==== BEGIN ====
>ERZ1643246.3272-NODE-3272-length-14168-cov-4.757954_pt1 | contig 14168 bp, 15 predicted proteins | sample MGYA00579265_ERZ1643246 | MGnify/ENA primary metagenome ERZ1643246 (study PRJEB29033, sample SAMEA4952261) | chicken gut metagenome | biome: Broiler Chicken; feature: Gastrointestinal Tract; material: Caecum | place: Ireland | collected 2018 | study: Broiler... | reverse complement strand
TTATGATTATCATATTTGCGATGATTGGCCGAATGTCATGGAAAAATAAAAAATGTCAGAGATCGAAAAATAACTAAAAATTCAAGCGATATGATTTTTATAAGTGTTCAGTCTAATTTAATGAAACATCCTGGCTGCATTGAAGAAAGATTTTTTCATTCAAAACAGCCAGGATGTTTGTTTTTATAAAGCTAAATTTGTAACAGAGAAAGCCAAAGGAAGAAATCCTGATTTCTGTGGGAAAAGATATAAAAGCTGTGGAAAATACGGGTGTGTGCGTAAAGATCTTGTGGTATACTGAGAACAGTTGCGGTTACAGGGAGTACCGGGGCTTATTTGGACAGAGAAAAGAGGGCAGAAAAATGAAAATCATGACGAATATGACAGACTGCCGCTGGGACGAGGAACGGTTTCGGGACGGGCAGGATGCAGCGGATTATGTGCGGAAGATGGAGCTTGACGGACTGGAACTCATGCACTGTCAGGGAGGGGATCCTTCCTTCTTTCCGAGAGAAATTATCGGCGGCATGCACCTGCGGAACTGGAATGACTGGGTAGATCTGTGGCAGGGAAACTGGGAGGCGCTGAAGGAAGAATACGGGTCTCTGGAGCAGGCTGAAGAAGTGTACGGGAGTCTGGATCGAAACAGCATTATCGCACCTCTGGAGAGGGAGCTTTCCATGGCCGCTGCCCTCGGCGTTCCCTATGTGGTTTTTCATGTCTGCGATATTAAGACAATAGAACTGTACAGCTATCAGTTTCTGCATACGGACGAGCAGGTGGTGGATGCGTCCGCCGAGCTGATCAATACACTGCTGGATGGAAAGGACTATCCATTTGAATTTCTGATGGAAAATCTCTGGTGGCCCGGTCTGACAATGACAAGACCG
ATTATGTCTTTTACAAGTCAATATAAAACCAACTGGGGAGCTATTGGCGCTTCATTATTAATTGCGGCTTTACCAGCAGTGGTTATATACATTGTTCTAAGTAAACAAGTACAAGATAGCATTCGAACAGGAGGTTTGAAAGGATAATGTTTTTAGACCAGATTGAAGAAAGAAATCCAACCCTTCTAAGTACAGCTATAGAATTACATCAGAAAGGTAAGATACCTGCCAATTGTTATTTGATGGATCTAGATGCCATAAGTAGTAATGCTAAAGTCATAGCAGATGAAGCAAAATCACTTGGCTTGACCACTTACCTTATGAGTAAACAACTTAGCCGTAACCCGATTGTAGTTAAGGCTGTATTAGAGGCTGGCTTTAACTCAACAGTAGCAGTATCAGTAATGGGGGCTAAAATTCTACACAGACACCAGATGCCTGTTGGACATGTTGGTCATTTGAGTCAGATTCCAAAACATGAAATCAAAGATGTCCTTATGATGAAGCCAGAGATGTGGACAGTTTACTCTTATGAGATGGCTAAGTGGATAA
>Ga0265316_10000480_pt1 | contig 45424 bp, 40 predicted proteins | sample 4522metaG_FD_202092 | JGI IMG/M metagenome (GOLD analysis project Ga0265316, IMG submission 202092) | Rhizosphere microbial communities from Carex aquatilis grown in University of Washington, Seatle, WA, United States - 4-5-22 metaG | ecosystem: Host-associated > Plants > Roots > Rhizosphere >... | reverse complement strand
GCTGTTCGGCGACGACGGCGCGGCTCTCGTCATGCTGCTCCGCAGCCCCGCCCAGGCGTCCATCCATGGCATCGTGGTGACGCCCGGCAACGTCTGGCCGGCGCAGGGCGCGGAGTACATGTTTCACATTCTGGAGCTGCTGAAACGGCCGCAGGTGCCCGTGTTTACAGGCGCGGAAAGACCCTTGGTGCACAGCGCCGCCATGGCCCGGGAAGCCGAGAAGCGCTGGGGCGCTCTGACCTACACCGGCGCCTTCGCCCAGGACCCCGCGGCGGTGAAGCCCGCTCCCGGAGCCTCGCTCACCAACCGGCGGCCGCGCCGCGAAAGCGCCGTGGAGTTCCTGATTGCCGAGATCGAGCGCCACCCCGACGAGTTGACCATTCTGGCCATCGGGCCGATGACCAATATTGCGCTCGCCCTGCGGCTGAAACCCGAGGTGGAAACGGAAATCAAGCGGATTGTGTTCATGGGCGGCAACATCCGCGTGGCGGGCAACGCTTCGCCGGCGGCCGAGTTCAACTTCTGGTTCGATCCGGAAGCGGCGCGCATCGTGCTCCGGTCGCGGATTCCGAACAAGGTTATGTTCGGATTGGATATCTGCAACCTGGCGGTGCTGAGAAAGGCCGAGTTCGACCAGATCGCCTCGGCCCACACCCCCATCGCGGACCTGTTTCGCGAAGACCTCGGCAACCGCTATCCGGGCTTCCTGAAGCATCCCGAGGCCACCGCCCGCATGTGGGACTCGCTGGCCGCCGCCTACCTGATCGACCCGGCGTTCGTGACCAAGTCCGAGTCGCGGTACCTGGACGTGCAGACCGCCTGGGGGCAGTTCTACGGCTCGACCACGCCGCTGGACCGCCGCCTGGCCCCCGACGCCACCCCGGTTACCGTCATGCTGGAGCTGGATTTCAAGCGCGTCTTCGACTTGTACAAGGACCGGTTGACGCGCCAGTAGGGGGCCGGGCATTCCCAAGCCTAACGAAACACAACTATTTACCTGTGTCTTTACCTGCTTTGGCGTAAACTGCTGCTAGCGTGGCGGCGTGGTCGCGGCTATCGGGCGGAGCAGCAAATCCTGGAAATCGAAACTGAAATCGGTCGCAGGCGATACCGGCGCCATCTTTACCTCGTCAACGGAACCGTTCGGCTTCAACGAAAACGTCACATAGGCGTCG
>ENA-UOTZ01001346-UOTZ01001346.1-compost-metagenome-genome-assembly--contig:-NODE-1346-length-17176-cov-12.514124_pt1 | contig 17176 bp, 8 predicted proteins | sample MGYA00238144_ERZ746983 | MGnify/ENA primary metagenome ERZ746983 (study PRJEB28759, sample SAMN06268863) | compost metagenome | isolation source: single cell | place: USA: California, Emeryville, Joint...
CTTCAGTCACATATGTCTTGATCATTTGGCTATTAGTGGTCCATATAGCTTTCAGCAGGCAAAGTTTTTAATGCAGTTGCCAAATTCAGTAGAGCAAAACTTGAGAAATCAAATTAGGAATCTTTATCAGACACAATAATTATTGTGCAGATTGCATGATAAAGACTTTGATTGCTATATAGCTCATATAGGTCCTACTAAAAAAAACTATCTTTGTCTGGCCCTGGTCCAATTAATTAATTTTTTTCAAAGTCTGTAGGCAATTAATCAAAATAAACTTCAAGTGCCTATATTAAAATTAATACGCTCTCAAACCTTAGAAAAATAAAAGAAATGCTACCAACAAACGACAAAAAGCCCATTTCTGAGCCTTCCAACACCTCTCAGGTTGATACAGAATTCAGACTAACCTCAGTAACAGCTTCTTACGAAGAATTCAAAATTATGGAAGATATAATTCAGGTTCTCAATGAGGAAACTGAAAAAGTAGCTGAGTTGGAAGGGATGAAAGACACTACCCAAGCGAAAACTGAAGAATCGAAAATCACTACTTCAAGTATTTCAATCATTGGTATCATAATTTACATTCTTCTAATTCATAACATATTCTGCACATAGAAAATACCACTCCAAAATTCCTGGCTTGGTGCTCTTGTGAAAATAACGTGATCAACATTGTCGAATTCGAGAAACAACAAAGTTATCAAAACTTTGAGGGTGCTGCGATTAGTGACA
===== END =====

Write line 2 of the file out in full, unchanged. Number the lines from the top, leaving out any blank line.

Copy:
TTATGATTATCATATTTGCGATGATTGGCCGAATGTCATGGAAAAATAAAAAATGTCAGAGATCGAAAAATAACTAAAAATTCAAGCGATATGATTTTTATAAGTGTTCAGTCTAATTTAATGAAACATCCTGGCTGCATTGAAGAAAGATTTTTTCATTCAAAACAGCCAGGATGTTTGTTTTTATAAAGCTAAATTTGTAACAGAGAAAGCCAAAGGAAGAAATCCTGATTTCTGTGGGAAAAGATATAAAAGCTGTGGAAAATACGGGTGTGTGCGTAAAGATCTTGTGGTATACTGAGAACAGTTGCGGTTACAGGGAGTACCGGGGCTTATTTGGACAGAGAAAAGAGGGCAGAAAAATGAAAATCATGACGAATATGACAGACTGCCGCTGGGACGAGGAACGGTTTCGGGACGGGCAGGATGCAGCGGATTATGTGCGGAAGATGGAGCTTGACGGACTGGAACTCATGCACTGTCAGGGAGGGGATCCTTCCTTCTTTCCGAGAGAAATTATCGGCGGCATGCACCTGCGGAACTGGAATGACTGGGTAGATCTGTGGCAGGGAAACTGGGAGGCGCTGAAGGAAGAATACGGGTCTCTGGAGCAGGCTGAAGAAGTGTACGGGAGTCTGGATCGAAACAGCATTATCGCACCTCTGGAGAGGGAGCTTTCCATGGCCGCTGCCCTCGGCGTTCCCTATGTGGTTTTTCATGTCTGCGATATTAAGACAATAGAACTGTACAGCTATCAGTTTCTGCATACGGACGAGCAGGTGGTGGATGCGTCCGCCGAGCTGATCAATACACTGCTGGATGGAAAGGACTATCCATTTGAATTTCTGATGGAAAATCTCTGGTGGCCCGGTCTGACAATGACAAGACCG